Vinyl record on a turntable

The vinyl revolution

Rising like a phoenix from the ashes after a good two decades of inertia, the vinyl revolution has been primarily lead by hipsters (or so we are lead to think). For almost a decade, vinyl has been shedding its sad image as the favourite of aging mods and punk rockers stuck in a time warp. Today many of us, young and old, have come back to this long lost ritual of listening to our favourite music.

The simple joys of owning something tangible, admiring the album’s artwork, reading through the song lyrics printed on the back, and that distinct sound one hears when the needle hits the record, is what is fuelling this revolution.

With streaming services like Spotify et al ruling the roost of contemporary music listening, everyone from ordinary music lovers to industry experts alike thought that we had hit the end of the road, but when we reach an endpoint of innovation, we will so often go back and rediscover the pleasures of what was consigned to history. It’s happened in fashion and it’s happened in art, so it was inevitable that it would happen in music.

Tom, a member of staff at HMV in Chichester, West Sussex, says: “It’s a really exciting time for vinyl lovers. I’ve worked here for two years, and our vinyl section has continued to expand, which when you consider HMV was in turmoil just a few years back is amazing. What’s surprising is the amount of different people I see every day looking through the massive collections we have. We’re a university town, so of course there are a lot of students, as well as 20 and 30 something’s, but also mothers with their children, old guys who haven’t even ventured into an HMV store for years and those that are just generally curious.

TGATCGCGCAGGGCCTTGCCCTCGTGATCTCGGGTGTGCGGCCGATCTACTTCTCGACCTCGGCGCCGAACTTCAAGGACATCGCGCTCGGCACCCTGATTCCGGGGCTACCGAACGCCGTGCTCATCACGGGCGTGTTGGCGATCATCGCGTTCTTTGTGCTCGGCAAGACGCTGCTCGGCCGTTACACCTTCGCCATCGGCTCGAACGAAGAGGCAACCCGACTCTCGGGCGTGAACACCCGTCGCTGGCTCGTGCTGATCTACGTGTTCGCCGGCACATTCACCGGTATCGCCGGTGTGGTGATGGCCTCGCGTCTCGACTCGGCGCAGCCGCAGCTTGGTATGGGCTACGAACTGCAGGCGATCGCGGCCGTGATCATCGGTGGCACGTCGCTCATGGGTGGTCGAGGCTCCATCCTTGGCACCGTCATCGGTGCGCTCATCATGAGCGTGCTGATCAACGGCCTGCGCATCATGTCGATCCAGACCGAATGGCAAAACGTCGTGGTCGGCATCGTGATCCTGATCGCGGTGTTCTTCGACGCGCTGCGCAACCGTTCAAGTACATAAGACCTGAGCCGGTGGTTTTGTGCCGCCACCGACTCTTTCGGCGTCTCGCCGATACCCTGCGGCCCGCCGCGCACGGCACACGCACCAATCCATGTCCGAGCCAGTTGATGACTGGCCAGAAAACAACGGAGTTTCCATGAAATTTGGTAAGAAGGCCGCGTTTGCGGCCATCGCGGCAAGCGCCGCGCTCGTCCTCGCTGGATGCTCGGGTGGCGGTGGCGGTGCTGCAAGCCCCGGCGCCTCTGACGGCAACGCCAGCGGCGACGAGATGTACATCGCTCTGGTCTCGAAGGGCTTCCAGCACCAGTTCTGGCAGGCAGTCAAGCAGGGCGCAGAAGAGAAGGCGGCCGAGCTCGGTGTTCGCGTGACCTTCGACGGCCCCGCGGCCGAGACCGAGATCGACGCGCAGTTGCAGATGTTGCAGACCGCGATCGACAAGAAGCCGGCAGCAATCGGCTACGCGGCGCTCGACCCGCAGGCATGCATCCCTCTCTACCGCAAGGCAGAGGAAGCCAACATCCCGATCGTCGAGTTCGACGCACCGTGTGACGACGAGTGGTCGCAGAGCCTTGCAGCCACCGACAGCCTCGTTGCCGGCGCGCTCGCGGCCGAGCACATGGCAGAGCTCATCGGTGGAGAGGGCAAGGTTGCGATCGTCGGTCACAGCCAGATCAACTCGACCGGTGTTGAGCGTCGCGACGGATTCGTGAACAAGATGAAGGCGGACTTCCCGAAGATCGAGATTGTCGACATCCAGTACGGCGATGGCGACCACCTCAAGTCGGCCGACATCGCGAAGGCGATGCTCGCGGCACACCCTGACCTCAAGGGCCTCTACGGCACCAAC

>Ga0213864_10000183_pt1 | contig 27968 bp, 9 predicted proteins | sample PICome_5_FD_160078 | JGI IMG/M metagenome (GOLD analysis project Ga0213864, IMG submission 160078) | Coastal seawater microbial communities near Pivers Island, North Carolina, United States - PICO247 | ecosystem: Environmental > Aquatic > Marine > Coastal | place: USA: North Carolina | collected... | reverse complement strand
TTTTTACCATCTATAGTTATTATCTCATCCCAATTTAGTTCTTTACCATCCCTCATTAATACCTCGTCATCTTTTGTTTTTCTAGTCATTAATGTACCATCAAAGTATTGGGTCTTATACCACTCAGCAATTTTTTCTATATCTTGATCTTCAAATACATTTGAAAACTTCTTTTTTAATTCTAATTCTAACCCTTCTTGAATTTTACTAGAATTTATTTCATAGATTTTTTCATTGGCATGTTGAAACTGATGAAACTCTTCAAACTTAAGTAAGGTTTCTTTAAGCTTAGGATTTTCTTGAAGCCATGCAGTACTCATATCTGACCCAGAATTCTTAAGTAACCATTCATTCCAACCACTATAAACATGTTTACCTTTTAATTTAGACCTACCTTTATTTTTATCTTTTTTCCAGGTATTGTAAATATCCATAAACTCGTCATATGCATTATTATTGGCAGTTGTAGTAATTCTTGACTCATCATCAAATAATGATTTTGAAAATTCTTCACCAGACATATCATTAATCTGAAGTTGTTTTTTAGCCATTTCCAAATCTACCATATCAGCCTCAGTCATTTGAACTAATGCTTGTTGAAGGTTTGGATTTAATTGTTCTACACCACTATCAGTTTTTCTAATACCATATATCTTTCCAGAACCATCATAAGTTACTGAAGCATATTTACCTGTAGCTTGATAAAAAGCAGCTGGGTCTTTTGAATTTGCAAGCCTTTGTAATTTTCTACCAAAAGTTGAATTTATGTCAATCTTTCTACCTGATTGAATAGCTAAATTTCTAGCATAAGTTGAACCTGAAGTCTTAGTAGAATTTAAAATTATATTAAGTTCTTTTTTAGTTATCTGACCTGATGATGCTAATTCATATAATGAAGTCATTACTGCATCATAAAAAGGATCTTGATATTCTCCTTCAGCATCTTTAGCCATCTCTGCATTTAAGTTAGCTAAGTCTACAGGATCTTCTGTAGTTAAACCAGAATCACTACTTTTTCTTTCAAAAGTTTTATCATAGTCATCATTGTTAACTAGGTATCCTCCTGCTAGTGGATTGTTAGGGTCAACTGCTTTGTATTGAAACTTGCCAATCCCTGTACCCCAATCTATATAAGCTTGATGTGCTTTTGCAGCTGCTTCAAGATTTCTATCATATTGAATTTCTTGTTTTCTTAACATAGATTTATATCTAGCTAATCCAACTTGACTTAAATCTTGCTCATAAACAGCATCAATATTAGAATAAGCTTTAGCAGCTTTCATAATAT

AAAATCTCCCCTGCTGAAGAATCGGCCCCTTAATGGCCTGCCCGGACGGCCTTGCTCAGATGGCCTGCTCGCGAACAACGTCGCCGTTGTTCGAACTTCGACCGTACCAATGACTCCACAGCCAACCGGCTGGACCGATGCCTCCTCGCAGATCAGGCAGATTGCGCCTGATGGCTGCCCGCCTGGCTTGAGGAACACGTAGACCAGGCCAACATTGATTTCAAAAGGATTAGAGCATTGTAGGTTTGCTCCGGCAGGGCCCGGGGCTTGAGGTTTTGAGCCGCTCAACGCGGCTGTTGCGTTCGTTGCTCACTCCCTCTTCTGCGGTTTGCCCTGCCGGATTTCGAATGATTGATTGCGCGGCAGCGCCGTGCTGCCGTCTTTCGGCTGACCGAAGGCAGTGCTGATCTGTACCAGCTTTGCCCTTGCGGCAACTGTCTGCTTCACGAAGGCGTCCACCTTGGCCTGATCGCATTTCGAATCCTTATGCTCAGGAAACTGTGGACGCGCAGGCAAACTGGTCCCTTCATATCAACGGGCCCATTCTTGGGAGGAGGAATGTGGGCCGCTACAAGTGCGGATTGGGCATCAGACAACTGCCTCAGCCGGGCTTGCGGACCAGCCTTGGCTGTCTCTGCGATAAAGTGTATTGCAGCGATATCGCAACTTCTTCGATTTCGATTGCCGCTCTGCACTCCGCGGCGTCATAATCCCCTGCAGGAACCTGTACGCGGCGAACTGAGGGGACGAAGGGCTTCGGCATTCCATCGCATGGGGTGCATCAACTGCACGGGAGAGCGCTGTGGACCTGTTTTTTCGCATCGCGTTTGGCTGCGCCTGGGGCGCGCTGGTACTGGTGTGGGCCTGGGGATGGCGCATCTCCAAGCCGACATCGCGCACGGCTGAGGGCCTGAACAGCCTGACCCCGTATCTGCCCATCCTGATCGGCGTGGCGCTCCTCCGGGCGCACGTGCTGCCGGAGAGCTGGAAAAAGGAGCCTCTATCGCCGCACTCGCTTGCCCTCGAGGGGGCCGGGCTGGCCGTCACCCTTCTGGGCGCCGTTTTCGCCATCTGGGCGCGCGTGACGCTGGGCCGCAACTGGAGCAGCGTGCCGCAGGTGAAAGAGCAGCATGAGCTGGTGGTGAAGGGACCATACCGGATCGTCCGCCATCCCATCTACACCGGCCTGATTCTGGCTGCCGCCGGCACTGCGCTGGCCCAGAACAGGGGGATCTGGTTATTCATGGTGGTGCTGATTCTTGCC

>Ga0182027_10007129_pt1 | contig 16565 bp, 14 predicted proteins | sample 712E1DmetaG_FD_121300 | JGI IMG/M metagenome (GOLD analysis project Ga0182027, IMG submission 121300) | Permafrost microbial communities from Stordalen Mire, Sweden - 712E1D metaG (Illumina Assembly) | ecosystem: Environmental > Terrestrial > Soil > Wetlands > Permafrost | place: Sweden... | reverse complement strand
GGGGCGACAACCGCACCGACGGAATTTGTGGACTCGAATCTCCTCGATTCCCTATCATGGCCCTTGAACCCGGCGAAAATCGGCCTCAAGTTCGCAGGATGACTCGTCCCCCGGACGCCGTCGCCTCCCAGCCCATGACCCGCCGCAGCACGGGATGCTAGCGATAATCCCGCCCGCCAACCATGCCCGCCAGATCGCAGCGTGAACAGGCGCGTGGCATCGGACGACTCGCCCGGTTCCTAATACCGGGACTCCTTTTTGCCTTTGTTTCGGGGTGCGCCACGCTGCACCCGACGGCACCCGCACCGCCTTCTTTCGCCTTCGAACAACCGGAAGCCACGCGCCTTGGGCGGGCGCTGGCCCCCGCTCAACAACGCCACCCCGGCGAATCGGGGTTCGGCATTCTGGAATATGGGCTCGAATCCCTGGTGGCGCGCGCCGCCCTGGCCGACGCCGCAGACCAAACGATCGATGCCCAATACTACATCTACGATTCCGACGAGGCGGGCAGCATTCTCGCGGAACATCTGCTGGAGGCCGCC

Vinyl records in their sleeves

How streaming helped vinyl sales

Music streaming has, albeit inadvertently, played the biggest role in spurring people on to try out vinyl, especially among young people. A recent poll conducted by ICM for the BBC showed that half of the consumers polled said they have listened to an album online before buying a vinyl copy.

Martin, a 55-year-old music aficionado and father of three boys from Brighton, East Sussex, says: “I’ve been buying albums since the late 1970’s, so my boys have been brought up hearing vinyl since birth. However, it’s only been in the last five years that they’ve become a fan. I hate to say it, but it wasn’t through my influence but through streaming. They’re all in their late teens and early twenties, and each of them came to this realisation that music sounded better through an LP spinning on a turntable. They’ve also said that services like iTunes, Spotify and online piracy are giving a rough deal to emerging artists, so there’s definitely a bit of doing what’s right by others in their decision too.

The vinyl revolution has shown us that the old ways are definitely still the best ways. This year alone sales of vinyl are up 61.8% according to Music Business Worldwide, with more than 640k LP’s purchased in Q1 2016! So, the fires of this revolution will not be dampening anytime soon.

Images by FreeImages.com/Marco Kranz and Freeimages.com/mn-que

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